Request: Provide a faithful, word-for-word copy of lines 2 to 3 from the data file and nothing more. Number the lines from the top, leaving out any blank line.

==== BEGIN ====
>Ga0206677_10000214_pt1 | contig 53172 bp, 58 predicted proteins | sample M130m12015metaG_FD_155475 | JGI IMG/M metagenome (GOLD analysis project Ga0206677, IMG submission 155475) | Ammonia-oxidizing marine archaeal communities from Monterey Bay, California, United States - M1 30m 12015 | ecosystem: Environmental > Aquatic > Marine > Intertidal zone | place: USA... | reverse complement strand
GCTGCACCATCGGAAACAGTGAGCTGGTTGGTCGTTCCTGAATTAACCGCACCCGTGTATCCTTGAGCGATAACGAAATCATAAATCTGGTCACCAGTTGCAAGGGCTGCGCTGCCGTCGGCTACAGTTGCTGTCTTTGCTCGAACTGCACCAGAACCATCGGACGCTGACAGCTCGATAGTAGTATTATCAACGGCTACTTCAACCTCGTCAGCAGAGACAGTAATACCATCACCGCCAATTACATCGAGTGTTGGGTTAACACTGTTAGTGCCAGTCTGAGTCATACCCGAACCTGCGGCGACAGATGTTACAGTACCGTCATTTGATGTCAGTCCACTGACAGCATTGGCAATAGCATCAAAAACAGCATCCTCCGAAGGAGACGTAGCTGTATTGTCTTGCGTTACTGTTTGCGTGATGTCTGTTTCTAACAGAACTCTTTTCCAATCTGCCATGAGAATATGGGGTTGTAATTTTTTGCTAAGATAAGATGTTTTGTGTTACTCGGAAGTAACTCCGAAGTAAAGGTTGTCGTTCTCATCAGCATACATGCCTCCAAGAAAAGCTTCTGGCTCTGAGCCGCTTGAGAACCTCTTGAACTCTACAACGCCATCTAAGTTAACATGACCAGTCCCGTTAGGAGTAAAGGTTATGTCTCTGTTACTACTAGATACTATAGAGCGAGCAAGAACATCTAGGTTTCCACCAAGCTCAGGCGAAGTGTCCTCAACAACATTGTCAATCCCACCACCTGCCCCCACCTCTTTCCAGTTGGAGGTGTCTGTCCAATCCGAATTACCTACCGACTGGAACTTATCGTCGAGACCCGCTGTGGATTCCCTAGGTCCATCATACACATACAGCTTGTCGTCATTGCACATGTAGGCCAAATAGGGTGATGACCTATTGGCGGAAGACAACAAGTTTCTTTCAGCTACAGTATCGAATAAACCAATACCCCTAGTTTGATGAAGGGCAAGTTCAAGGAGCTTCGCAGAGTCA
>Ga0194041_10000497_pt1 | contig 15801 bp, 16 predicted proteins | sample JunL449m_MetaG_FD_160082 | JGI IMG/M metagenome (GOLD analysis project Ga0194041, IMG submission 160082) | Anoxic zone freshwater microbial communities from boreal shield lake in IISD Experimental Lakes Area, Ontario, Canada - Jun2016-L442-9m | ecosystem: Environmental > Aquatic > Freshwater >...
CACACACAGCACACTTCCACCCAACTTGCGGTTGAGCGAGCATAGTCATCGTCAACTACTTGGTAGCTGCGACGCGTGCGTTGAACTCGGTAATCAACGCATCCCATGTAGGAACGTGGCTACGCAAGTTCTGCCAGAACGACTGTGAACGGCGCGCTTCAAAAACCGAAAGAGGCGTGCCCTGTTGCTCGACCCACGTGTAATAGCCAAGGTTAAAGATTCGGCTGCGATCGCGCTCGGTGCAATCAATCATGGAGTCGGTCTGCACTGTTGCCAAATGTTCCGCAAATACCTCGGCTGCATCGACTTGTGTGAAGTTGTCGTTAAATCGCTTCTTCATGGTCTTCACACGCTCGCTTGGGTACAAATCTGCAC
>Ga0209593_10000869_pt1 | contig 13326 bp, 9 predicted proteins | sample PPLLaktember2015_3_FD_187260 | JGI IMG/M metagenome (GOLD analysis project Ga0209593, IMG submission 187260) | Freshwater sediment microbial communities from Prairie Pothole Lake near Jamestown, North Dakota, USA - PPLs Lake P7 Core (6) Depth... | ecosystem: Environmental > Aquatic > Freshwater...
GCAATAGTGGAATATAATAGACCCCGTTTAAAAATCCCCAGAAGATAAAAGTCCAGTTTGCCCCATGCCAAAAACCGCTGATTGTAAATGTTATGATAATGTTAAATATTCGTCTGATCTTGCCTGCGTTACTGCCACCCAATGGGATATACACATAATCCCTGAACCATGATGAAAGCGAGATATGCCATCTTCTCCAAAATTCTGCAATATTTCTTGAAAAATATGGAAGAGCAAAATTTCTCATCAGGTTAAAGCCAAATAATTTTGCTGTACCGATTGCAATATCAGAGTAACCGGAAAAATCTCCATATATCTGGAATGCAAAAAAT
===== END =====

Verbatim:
GCTGCACCATCGGAAACAGTGAGCTGGTTGGTCGTTCCTGAATTAACCGCACCCGTGTATCCTTGAGCGATAACGAAATCATAAATCTGGTCACCAGTTGCAAGGGCTGCGCTGCCGTCGGCTACAGTTGCTGTCTTTGCTCGAACTGCACCAGAACCATCGGACGCTGACAGCTCGATAGTAGTATTATCAACGGCTACTTCAACCTCGTCAGCAGAGACAGTAATACCATCACCGCCAATTACATCGAGTGTTGGGTTAACACTGTTAGTGCCAGTCTGAGTCATACCCGAACCTGCGGCGACAGATGTTACAGTACCGTCATTTGATGTCAGTCCACTGACAGCATTGGCAATAGCATCAAAAACAGCATCCTCCGAAGGAGACGTAGCTGTATTGTCTTGCGTTACTGTTTGCGTGATGTCTGTTTCTAACAGAACTCTTTTCCAATCTGCCATGAGAATATGGGGTTGTAATTTTTTGCTAAGATAAGATGTTTTGTGTTACTCGGAAGTAACTCCGAAGTAAAGGTTGTCGTTCTCATCAGCATACATGCCTCCAAGAAAAGCTTCTGGCTCTGAGCCGCTTGAGAACCTCTTGAACTCTACAACGCCATCTAAGTTAACATGACCAGTCCCGTTAGGAGTAAAGGTTATGTCTCTGTTACTACTAGATACTATAGAGCGAGCAAGAACATCTAGGTTTCCACCAAGCTCAGGCGAAGTGTCCTCAACAACATTGTCAATCCCACCACCTGCCCCCACCTCTTTCCAGTTGGAGGTGTCTGTCCAATCCGAATTACCTACCGACTGGAACTTATCGTCGAGACCCGCTGTGGATTCCCTAGGTCCATCATACACATACAGCTTGTCGTCATTGCACATGTAGGCCAAATAGGGTGATGACCTATTGGCGGAAGACAACAAGTTTCTTTCAGCTACAGTATCGAATAAACCAATACCCCTAGTTTGATGAAGGGCAAGTTCAAGGAGCTTCGCAGAGTCA
>Ga0194041_10000497_pt1 | contig 15801 bp, 16 predicted proteins | sample JunL449m_MetaG_FD_160082 | JGI IMG/M metagenome (GOLD analysis project Ga0194041, IMG submission 160082) | Anoxic zone freshwater microbial communities from boreal shield lake in IISD Experimental Lakes Area, Ontario, Canada - Jun2016-L442-9m | ecosystem: Environmental > Aquatic > Freshwater >...